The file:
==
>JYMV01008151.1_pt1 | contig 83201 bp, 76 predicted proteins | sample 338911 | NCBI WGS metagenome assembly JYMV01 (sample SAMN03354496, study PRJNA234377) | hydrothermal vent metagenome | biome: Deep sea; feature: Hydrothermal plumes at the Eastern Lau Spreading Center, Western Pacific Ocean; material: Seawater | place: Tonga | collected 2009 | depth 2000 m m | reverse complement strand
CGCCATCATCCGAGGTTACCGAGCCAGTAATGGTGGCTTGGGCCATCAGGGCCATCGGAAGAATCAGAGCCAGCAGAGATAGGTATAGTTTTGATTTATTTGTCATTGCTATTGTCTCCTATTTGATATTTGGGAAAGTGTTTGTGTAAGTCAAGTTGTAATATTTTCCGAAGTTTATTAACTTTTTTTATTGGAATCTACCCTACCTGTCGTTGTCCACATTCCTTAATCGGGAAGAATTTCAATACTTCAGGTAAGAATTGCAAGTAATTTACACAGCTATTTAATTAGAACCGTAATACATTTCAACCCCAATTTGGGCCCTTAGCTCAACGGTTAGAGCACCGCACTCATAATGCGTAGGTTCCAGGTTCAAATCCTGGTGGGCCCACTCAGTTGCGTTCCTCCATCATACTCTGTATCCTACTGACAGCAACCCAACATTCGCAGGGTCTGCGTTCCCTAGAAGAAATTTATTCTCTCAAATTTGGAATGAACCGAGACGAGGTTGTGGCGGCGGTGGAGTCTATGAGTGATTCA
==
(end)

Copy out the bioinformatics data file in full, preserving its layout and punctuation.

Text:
>JYMV01008151.1_pt1 | contig 83201 bp, 76 predicted proteins | sample 338911 | NCBI WGS metagenome assembly JYMV01 (sample SAMN03354496, study PRJNA234377) | hydrothermal vent metagenome | biome: Deep sea; feature: Hydrothermal plumes at the Eastern Lau Spreading Center, Western Pacific Ocean; material: Seawater | place: Tonga | collected 2009 | depth 2000 m m | reverse complement strand
CGCCATCATCCGAGGTTACCGAGCCAGTAATGGTGGCTTGGGCCATCAGGGCCATCGGAAGAATCAGAGCCAGCAGAGATAGGTATAGTTTTGATTTATTTGTCATTGCTATTGTCTCCTATTTGATATTTGGGAAAGTGTTTGTGTAAGTCAAGTTGTAATATTTTCCGAAGTTTATTAACTTTTTTTATTGGAATCTACCCTACCTGTCGTTGTCCACATTCCTTAATCGGGAAGAATTTCAATACTTCAGGTAAGAATTGCAAGTAATTTACACAGCTATTTAATTAGAACCGTAATACATTTCAACCCCAATTTGGGCCCTTAGCTCAACGGTTAGAGCACCGCACTCATAATGCGTAGGTTCCAGGTTCAAATCCTGGTGGGCCCACTCAGTTGCGTTCCTCCATCATACTCTGTATCCTACTGACAGCAACCCAACATTCGCAGGGTCTGCGTTCCCTAGAAGAAATTTATTCTCTCAAATTTGGAATGAACCGAGACGAGGTTGTGGCGGCGGTGGAGTCTATGAGTGATTCA